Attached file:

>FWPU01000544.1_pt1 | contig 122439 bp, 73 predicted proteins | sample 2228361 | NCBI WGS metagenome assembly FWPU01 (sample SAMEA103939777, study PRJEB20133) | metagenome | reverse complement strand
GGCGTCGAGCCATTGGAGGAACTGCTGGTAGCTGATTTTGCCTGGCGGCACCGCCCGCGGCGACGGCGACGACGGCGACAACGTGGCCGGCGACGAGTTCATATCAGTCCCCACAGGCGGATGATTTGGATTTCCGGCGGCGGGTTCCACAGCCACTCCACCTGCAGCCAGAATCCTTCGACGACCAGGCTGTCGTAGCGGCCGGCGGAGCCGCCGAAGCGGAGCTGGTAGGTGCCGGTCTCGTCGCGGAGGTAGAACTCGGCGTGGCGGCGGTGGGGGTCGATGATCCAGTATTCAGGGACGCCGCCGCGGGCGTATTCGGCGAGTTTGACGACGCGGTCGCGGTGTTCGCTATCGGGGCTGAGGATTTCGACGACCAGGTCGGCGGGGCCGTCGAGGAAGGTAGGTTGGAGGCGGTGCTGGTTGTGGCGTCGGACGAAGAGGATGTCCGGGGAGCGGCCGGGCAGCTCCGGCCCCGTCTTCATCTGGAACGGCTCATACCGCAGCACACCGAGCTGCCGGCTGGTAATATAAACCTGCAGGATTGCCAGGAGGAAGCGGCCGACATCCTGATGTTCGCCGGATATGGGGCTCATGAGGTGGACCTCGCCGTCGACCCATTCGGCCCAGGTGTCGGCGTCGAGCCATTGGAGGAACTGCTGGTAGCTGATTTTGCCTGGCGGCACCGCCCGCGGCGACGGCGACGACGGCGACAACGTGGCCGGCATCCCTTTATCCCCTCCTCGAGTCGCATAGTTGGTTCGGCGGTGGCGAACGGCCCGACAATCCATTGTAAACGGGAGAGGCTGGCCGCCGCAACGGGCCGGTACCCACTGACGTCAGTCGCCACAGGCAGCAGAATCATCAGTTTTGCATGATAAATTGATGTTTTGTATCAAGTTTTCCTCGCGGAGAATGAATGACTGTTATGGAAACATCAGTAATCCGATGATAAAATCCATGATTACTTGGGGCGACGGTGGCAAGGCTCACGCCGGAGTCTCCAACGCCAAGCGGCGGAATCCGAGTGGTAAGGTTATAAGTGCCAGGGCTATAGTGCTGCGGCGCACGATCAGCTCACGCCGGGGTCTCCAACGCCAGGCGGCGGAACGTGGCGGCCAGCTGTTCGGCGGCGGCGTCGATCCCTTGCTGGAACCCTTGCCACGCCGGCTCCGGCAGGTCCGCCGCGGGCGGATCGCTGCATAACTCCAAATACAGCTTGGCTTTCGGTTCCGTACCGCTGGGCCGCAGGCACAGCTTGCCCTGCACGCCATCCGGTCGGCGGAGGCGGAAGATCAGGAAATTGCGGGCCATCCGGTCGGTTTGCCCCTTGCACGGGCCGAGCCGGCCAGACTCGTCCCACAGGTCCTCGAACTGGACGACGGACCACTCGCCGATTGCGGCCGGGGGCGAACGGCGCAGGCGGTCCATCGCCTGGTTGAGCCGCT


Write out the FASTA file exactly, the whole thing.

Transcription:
>FWPU01000544.1_pt1 | contig 122439 bp, 73 predicted proteins | sample 2228361 | NCBI WGS metagenome assembly FWPU01 (sample SAMEA103939777, study PRJEB20133) | metagenome | reverse complement strand
GGCGTCGAGCCATTGGAGGAACTGCTGGTAGCTGATTTTGCCTGGCGGCACCGCCCGCGGCGACGGCGACGACGGCGACAACGTGGCCGGCGACGAGTTCATATCAGTCCCCACAGGCGGATGATTTGGATTTCCGGCGGCGGGTTCCACAGCCACTCCACCTGCAGCCAGAATCCTTCGACGACCAGGCTGTCGTAGCGGCCGGCGGAGCCGCCGAAGCGGAGCTGGTAGGTGCCGGTCTCGTCGCGGAGGTAGAACTCGGCGTGGCGGCGGTGGGGGTCGATGATCCAGTATTCAGGGACGCCGCCGCGGGCGTATTCGGCGAGTTTGACGACGCGGTCGCGGTGTTCGCTATCGGGGCTGAGGATTTCGACGACCAGGTCGGCGGGGCCGTCGAGGAAGGTAGGTTGGAGGCGGTGCTGGTTGTGGCGTCGGACGAAGAGGATGTCCGGGGAGCGGCCGGGCAGCTCCGGCCCCGTCTTCATCTGGAACGGCTCATACCGCAGCACACCGAGCTGCCGGCTGGTAATATAAACCTGCAGGATTGCCAGGAGGAAGCGGCCGACATCCTGATGTTCGCCGGATATGGGGCTCATGAGGTGGACCTCGCCGTCGACCCATTCGGCCCAGGTGTCGGCGTCGAGCCATTGGAGGAACTGCTGGTAGCTGATTTTGCCTGGCGGCACCGCCCGCGGCGACGGCGACGACGGCGACAACGTGGCCGGCATCCCTTTATCCCCTCCTCGAGTCGCATAGTTGGTTCGGCGGTGGCGAACGGCCCGACAATCCATTGTAAACGGGAGAGGCTGGCCGCCGCAACGGGCCGGTACCCACTGACGTCAGTCGCCACAGGCAGCAGAATCATCAGTTTTGCATGATAAATTGATGTTTTGTATCAAGTTTTCCTCGCGGAGAATGAATGACTGTTATGGAAACATCAGTAATCCGATGATAAAATCCATGATTACTTGGGGCGACGGTGGCAAGGCTCACGCCGGAGTCTCCAACGCCAAGCGGCGGAATCCGAGTGGTAAGGTTATAAGTGCCAGGGCTATAGTGCTGCGGCGCACGATCAGCTCACGCCGGGGTCTCCAACGCCAGGCGGCGGAACGTGGCGGCCAGCTGTTCGGCGGCGGCGTCGATCCCTTGCTGGAACCCTTGCCACGCCGGCTCCGGCAGGTCCGCCGCGGGCGGATCGCTGCATAACTCCAAATACAGCTTGGCTTTCGGTTCCGTACCGCTGGGCCGCAGGCACAGCTTGCCCTGCACGCCATCCGGTCGGCGGAGGCGGAAGATCAGGAAATTGCGGGCCATCCGGTCGGTTTGCCCCTTGCACGGGCCGAGCCGGCCAGACTCGTCCCACAGGTCCTCGAACTGGACGACGGACCACTCGCCGATTGCGGCCGGGGGCGAACGGCGCAGGCGGTCCATCGCCTGGTTGAGCCGCT